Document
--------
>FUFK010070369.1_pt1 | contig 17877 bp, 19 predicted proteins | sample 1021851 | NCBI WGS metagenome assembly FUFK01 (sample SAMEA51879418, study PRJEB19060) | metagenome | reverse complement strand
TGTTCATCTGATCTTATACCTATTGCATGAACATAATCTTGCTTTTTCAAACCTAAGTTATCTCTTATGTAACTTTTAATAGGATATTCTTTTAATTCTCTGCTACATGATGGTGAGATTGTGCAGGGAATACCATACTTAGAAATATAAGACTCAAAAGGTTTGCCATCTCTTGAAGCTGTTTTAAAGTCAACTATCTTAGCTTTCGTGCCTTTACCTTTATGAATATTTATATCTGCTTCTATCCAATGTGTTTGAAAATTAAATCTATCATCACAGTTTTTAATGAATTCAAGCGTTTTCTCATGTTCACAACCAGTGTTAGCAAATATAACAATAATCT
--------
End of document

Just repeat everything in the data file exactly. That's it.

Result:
>FUFK010070369.1_pt1 | contig 17877 bp, 19 predicted proteins | sample 1021851 | NCBI WGS metagenome assembly FUFK01 (sample SAMEA51879418, study PRJEB19060) | metagenome | reverse complement strand
TGTTCATCTGATCTTATACCTATTGCATGAACATAATCTTGCTTTTTCAAACCTAAGTTATCTCTTATGTAACTTTTAATAGGATATTCTTTTAATTCTCTGCTACATGATGGTGAGATTGTGCAGGGAATACCATACTTAGAAATATAAGACTCAAAAGGTTTGCCATCTCTTGAAGCTGTTTTAAAGTCAACTATCTTAGCTTTCGTGCCTTTACCTTTATGAATATTTATATCTGCTTCTATCCAATGTGTTTGAAAATTAAATCTATCATCACAGTTTTTAATGAATTCAAGCGTTTTCTCATGTTCACAACCAGTGTTAGCAAATATAACAATAATCT